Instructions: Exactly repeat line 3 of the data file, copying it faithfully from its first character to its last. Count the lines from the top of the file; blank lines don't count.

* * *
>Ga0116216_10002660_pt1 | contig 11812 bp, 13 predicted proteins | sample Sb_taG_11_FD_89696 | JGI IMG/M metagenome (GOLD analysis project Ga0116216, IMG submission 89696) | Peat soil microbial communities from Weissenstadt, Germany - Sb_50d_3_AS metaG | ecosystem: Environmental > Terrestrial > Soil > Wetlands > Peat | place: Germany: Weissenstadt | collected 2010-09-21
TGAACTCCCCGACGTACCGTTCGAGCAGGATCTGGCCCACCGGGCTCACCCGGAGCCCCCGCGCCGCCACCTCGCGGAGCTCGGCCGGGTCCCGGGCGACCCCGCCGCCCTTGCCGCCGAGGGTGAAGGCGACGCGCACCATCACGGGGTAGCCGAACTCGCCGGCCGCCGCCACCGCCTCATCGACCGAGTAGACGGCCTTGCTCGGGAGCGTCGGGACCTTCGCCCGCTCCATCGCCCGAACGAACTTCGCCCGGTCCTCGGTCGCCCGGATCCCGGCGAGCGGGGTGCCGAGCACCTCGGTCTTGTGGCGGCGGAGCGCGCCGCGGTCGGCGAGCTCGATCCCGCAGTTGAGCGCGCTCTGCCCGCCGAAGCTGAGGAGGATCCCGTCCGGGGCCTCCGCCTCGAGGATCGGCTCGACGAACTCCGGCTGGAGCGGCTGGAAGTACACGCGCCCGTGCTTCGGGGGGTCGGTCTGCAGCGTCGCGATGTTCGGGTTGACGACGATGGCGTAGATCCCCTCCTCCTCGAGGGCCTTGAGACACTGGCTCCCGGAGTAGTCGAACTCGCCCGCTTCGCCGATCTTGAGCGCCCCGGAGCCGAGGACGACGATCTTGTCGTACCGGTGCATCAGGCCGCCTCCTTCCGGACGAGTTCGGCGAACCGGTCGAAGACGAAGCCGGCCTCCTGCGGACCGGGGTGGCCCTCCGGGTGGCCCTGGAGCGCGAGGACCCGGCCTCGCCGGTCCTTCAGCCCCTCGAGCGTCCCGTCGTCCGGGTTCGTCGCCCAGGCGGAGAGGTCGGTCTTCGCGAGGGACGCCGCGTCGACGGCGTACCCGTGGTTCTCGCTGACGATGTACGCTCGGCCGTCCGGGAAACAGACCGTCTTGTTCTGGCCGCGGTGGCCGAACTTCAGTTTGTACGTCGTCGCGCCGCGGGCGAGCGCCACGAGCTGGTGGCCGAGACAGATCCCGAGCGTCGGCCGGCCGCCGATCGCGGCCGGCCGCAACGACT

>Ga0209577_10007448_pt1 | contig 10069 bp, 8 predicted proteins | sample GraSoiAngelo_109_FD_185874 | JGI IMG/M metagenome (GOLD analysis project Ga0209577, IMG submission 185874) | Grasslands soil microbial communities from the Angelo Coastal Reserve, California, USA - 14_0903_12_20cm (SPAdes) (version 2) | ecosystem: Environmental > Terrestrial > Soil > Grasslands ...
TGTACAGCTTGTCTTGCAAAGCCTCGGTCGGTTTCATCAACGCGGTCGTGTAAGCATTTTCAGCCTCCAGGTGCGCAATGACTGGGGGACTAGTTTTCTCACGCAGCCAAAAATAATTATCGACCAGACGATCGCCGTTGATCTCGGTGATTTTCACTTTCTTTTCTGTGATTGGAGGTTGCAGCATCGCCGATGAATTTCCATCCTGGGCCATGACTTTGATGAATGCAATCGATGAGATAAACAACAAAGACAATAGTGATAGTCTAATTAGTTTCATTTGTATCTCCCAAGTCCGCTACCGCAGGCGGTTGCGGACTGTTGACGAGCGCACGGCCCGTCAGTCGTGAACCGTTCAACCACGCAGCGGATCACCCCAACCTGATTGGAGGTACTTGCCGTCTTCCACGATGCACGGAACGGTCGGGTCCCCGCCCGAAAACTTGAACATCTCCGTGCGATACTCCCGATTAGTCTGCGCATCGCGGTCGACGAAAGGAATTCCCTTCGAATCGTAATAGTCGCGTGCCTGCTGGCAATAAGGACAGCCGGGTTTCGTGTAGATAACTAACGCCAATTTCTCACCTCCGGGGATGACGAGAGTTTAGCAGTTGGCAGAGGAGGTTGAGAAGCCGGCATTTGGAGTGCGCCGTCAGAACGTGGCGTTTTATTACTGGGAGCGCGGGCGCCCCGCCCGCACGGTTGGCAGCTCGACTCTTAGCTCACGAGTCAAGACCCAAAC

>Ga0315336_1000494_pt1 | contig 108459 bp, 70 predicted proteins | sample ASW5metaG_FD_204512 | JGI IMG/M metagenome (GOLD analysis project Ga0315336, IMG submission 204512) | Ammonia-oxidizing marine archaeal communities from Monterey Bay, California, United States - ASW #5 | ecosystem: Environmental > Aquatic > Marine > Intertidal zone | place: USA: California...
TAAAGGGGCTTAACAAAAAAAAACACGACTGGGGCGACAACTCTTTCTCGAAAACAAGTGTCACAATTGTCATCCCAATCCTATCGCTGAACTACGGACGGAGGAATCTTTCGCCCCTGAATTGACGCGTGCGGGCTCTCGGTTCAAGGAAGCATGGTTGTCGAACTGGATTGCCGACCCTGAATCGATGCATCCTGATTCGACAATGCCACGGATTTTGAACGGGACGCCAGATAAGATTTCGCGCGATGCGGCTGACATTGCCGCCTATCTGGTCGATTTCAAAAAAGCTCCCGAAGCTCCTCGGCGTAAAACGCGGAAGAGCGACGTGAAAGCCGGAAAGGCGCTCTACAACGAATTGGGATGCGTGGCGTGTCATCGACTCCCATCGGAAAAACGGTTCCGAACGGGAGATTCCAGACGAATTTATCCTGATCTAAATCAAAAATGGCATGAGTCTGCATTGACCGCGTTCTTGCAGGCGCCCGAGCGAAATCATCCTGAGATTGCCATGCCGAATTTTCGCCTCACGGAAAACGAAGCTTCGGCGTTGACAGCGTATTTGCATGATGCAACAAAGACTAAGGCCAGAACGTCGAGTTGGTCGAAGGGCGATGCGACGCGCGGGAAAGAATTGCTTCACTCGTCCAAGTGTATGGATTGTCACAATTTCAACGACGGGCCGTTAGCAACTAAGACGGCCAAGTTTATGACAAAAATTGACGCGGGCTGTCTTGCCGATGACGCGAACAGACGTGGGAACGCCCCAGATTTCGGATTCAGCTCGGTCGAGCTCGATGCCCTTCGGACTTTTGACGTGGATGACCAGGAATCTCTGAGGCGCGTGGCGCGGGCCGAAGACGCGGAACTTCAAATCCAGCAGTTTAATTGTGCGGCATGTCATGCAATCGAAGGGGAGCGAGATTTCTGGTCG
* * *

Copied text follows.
>Ga0209577_10007448_pt1 | contig 10069 bp, 8 predicted proteins | sample GraSoiAngelo_109_FD_185874 | JGI IMG/M metagenome (GOLD analysis project Ga0209577, IMG submission 185874) | Grasslands soil microbial communities from the Angelo Coastal Reserve, California, USA - 14_0903_12_20cm (SPAdes) (version 2) | ecosystem: Environmental > Terrestrial > Soil > Grasslands ...